in the bowl of a stand mixer, combine sugar, salt, and butter and cream on high speed until light and fluffy. add flour and begin adding egg and egg yolks one at a time until fully incorporated. switch from the paddle to the dough hook and beat at low to medium speed for 10-15 minutes, until a smooth, shiny dough is formed. turn out into a greased bowl and allow to rise, covered, for 1 hour. then, place into the refrigerator for 1 hour. retrieve and punch down, form into a rectangle or ball and return to the refrigerator to rest for at least one hour and up to 24. 

retrieve dough. on a lightly floured work surface, tear off roughly 1 oz chunks and roll into a ball, either on the table or between your hands, much like you're using play-doh. place onto a parchment-lined tray and brush with egg wash. set aside and allow to proof for 20 minutes.

bake at 350 for 15 minutes or until golden brown. let cool. slice and hollow out the insides.
 

lobster

1 lobster, (either alive or you can ask the fishmonger to dispatch it for you.) 
1 large shallot, minced
1 tbsp dill, minced
1 stalk celery, small diced
1/4 cup mayo
1 tbsp prepared horseradish
1 oz lemon juice
1/2 tbsp white wine vinegar
1 tsp dijon
salt to taste
 

first, dispatch the lobster. hold it firmly in your non-dominant hand facing toward your dominant hand. place the knife squarely between the eyes and drive the point down swiftly and surely. grip the body and tail and twist in opposite directions. save the tail. repeat with both claws. bring a pot of salted water to a boil. drop the claws for 6 minutes and the tail for 8. plunge both into an ice bath to stop the cooking process.

now take a pair of kitchen shears and cut down the top and bottom sides of the tail to remove the flesh. for the claws, twist the actual claw off and remove the pincer. cut down the two sides to pop the shell and retrieve meat. dice the meat.

in a small bowl, combine mayo, horseradish, mustard, dill, white wine vinegar, and lemon juice. toss with all ingredients. scoop into hollowed-out brioche buns and serve!

whole grilled branzino

 

branzino is an incredibly light white fish commonly cooked whole. here we've taken inspiration from gabrielle hamilton again - from her grilled branzino done with toasted fennel oil. when I ate at prune, I devoured the sight of the prepared branzino - the gutted cavity stuffed full with lemons and fennel fronds. they grill in the open kitchen, the scent of those perfect fish wafting out into the main dining area.

buying fresh fish can be an overwhelming experience. what should you look for? is it too fishy? is this slime or normal? there are eight simple checks you'll go for when purchasing seafood. first, is it slimy to the touch? not just wet or that healthy slipperiness - does your hand actually come away with slime? if so, toss it. second, are the eyes bright and glassy? third, do you see bright red to pink gills (pink to red is good, dark, dark red to gray? not so much)? fourth, does it smell fishy like the sea or fishy like you'll never get it back out of your clothes, holy wow that's a dead fish? (fishy like the sea is good) fifth, how does that body cavity look? is it darkened, torn up, or have much additional damage to it? sixth, does it feel firm, like when you press your arm -does the meat bounce back (if so, good!)? seventh, is it cold? has it been kept under forty degrees Fahrenheit (never buy warm fish)? eighth, are the scales flaking off? (bad)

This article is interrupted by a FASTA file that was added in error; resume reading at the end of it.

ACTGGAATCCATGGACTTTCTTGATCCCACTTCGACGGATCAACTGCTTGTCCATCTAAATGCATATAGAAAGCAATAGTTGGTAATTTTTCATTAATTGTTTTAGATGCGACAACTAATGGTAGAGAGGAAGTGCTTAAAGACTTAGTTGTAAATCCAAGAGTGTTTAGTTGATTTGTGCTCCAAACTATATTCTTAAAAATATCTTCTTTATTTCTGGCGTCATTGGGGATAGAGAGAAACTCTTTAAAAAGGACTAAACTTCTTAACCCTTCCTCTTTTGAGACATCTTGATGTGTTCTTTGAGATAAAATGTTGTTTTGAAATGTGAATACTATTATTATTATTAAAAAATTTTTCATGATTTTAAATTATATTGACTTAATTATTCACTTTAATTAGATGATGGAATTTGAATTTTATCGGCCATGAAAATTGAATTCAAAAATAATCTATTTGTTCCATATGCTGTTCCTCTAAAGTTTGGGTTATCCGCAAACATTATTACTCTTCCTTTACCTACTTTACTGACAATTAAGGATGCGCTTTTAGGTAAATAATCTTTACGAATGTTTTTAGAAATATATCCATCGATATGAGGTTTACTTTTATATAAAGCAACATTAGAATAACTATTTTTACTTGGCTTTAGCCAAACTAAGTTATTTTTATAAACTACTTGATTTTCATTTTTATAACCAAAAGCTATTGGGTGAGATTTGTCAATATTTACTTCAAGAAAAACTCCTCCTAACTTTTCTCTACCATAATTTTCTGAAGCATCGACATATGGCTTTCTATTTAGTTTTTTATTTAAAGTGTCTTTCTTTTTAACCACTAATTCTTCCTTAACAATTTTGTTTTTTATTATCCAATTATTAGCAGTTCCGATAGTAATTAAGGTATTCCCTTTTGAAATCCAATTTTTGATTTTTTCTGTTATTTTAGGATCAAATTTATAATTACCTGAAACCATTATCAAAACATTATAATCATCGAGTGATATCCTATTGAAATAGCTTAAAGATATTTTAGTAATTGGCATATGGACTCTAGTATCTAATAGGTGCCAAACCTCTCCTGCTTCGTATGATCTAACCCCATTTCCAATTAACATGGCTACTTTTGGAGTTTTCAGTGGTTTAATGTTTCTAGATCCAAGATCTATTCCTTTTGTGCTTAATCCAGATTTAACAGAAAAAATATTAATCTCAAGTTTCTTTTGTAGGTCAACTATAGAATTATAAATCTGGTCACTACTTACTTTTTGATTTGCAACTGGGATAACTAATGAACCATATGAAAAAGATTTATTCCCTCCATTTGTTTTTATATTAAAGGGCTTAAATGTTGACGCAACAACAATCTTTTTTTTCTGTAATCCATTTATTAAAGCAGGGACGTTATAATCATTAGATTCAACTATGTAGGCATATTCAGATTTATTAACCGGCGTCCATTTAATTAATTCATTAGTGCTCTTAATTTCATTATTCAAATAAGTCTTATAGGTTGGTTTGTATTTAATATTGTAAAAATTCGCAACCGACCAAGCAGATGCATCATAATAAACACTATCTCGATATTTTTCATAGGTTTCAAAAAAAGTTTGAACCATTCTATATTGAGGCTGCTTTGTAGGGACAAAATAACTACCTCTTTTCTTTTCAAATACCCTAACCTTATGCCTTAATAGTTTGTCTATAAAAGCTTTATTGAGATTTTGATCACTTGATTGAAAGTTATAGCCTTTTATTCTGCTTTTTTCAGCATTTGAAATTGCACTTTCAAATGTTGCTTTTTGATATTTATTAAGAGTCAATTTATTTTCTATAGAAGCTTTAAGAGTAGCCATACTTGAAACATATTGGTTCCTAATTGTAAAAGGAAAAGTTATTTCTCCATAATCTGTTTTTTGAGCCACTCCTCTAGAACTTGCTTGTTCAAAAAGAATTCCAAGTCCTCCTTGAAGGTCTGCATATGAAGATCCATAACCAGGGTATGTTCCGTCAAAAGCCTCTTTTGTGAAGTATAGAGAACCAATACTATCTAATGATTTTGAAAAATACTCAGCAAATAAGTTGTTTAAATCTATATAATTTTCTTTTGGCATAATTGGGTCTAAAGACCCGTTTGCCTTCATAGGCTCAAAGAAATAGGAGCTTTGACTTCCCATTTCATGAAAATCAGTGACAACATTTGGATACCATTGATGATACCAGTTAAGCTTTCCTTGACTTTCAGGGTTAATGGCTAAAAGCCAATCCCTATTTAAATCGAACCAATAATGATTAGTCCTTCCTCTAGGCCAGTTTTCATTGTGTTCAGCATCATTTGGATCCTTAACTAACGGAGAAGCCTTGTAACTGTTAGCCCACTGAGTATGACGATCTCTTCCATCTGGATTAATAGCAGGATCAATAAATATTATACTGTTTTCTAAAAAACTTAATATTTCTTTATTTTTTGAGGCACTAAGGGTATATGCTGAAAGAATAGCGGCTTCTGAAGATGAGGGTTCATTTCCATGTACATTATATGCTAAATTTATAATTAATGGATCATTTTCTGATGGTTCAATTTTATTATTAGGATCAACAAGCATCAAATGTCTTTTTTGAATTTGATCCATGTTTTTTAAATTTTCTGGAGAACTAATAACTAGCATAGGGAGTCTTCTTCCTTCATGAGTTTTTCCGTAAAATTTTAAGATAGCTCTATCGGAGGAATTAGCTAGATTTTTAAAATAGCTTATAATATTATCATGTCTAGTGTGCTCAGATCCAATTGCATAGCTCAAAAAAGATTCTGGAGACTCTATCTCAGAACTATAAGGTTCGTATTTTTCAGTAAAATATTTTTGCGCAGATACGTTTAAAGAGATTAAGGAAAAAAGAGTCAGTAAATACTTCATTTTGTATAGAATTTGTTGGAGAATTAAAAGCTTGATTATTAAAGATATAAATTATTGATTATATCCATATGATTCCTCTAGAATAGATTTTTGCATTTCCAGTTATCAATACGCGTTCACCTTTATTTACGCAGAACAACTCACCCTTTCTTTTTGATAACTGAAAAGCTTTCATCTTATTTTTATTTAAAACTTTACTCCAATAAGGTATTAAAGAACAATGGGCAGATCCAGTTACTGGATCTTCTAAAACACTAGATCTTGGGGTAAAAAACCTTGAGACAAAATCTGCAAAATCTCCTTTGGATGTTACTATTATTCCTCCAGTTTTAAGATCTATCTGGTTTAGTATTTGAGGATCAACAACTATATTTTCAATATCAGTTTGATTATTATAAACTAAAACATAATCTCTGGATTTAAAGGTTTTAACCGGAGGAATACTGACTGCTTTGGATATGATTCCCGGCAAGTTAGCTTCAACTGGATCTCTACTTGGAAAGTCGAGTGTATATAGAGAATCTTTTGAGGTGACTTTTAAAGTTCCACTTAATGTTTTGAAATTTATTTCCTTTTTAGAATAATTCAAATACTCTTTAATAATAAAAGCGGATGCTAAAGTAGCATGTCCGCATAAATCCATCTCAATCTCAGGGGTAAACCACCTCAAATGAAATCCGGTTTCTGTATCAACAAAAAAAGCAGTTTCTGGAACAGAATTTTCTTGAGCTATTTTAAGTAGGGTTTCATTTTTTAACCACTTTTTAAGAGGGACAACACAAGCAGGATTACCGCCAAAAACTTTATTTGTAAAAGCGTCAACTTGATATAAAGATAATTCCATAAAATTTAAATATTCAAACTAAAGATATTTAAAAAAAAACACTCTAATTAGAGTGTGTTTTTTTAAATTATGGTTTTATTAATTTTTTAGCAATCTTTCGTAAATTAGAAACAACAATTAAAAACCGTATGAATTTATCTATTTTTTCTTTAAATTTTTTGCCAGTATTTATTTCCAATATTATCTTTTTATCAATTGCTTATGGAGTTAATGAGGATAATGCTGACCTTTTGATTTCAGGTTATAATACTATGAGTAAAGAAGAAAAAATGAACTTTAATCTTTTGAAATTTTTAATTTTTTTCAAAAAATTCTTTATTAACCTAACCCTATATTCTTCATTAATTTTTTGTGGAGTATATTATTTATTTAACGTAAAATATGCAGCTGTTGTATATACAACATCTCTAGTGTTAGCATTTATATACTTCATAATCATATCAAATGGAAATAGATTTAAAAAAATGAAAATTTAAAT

I did this for a recent dinner party. a summer celebration. hello sunshine, my old friend. strings of lights strewn up across the glass table and through boughs of pine and oaks. the table was laden heavy with pinot grigio and sauternes wine. doing a dinner party for six or more proves to me how far we’ve come, how much we’ve learned, since starting culinary school last october. mainly, I’ve learnt time management. choreographing a large meal is similar to a dance - plan your movements and your steps.

2 branzino, cleaned and gutted. left whole.
1/4 cup fennel seeds, toasted
1/4 cup olive oil
1/4 cup canola oil
4 fennel fronds
4 slices lemon
2 sprigs rosemary

inspect the fish when you buy it for freshness. you're going to use the eight quality checks listed above.

to toast the fennel seeds, heat on a sheet pan (cookie sheet) in the oven at 350 for 5 minutes 

turn on your grill to high. meanwhile, heat the olive oil, canola, and toasted fennel seeds in a small saucepan over high for 1-2 minutes or until hot. let sit.

stuff the cavity with fronds, lemon, and rosemary. brush outside liberally with fennel oil. lay on grill and cook 4 minutes per side.